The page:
Carmarthenshire is bounded to the north by Ceredigion/Cardiganshire, to the east by Powys/Brecknockshire and West Glamorgan, to the south by the Bristol Channel and to the west by Pembrokeshire. Carmarthenshire has a population of approximately 170,000, 63% of whom are Welsh speakers. The surface generally is upland and mountainous. Fforest Fawr and Black Mountain extend into the east of the county and the Cambrian Mountains into the north. The south coast contains many fishing villages and sandy beaches. The highest point is Carmarthen Fan, 2,525 feet (770 m). Carmarthenshire is the largest historic county by area in Wales.
Principal towns are Ammanford, Burry Port, Carmarthen, Kidwelly, Llanelli, Llandeilo, Newcastle Emlyn Llandovery, Sandy, St. Clears, Whitland and Pendine. The main rivers are the Tywi, the Loughor (which forms the eastern boundary with Glamorgan), and the Gwendraeth Fawr. The principal industries are agriculture, forestry, fishing and tourism.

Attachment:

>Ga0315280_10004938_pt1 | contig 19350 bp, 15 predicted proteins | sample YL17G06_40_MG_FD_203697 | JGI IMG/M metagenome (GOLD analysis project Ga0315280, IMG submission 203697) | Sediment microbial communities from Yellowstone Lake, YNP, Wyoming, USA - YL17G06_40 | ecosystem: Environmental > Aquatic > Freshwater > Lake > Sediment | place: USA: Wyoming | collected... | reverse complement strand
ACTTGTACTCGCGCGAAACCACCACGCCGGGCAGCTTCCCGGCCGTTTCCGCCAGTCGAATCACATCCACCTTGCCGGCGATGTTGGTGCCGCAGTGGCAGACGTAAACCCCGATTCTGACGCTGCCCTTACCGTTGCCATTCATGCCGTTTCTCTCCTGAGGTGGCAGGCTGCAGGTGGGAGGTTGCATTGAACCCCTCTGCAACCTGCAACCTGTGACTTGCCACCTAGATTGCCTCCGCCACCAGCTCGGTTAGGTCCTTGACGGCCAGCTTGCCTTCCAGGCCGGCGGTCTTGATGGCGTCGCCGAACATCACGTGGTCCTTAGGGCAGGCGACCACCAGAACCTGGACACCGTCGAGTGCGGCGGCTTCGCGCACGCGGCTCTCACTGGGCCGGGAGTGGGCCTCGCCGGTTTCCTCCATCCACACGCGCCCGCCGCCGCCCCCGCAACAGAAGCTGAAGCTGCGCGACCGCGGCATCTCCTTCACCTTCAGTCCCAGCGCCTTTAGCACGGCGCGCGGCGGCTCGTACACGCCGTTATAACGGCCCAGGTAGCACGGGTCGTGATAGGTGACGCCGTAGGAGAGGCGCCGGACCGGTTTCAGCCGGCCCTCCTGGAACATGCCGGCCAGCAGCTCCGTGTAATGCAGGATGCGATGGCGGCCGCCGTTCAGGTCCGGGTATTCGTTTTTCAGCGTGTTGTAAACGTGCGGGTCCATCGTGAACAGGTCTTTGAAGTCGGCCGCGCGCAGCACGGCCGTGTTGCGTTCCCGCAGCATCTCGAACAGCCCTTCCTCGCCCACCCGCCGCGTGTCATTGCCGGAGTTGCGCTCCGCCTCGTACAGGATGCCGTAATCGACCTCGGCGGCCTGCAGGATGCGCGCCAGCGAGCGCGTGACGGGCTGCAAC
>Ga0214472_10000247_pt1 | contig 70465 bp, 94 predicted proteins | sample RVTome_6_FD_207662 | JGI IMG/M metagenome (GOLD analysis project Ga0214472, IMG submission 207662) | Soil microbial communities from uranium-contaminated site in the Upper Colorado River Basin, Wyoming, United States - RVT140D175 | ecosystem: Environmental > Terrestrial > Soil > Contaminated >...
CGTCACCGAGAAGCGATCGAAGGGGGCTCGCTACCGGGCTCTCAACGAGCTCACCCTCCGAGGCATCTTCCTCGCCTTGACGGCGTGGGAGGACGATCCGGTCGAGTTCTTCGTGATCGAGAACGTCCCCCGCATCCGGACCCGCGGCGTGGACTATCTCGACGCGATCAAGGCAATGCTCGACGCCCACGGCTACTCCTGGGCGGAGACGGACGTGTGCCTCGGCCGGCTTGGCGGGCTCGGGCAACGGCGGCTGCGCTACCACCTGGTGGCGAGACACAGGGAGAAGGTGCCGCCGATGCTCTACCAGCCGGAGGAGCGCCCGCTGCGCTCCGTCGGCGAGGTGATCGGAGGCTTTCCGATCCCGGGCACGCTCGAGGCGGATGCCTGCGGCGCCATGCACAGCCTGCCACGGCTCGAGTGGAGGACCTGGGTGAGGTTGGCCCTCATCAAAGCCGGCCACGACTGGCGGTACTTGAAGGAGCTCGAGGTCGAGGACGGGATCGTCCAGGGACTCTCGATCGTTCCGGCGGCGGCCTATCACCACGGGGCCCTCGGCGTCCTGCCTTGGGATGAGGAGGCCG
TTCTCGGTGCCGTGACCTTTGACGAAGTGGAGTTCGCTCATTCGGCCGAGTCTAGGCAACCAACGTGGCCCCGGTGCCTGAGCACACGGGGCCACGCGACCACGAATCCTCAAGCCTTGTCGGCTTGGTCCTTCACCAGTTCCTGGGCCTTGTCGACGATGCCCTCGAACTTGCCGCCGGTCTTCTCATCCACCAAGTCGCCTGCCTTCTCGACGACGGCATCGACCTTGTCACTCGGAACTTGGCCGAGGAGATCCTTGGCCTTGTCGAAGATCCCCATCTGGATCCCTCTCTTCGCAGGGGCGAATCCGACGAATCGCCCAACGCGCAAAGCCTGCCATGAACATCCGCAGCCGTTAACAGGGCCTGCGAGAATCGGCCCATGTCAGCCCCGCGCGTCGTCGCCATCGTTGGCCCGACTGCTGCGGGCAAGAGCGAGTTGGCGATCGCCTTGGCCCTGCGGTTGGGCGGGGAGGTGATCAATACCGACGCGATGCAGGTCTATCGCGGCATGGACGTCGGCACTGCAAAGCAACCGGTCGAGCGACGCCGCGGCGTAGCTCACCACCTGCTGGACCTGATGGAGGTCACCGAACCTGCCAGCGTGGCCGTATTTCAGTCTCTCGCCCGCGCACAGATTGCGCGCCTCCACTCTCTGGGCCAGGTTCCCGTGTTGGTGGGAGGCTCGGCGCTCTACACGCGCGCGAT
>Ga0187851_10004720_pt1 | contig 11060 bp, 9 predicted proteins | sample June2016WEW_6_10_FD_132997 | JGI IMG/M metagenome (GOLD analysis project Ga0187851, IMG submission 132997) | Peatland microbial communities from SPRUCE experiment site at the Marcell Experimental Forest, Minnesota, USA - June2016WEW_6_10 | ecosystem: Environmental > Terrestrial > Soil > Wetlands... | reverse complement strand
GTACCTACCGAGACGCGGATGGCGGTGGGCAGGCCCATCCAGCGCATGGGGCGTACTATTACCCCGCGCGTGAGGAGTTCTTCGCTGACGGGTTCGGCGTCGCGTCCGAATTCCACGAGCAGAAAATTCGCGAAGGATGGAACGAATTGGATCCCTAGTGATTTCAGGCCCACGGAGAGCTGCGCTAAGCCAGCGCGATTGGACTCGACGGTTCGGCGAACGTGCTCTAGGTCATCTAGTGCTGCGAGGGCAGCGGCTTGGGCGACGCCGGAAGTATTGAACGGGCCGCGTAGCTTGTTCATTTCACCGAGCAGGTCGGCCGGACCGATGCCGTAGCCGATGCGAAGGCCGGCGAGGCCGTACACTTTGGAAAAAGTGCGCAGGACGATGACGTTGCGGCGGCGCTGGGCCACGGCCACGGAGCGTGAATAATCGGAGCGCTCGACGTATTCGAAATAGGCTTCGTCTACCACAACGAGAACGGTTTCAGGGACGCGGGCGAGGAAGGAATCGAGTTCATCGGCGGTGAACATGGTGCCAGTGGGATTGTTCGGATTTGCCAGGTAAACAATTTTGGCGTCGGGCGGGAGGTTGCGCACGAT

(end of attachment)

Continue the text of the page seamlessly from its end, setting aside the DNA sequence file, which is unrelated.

Carmarthenshire became an administrative county with a county council taking over functions from the Quarter Sessions under the Local Government Act 1888. Under the Local Government Act 1972, the administrative county of Carmarthenshire was abolished on April 1, 1974, and the area of Carmarthenshire became three districts within the new county of Dyfed : Carmarthen, Dinefwr and Llanelli. Under the Local Government (Wales) Act 1994, Dyfed was abolished on April 1, 1996, and the three districts united to form a unitary authority.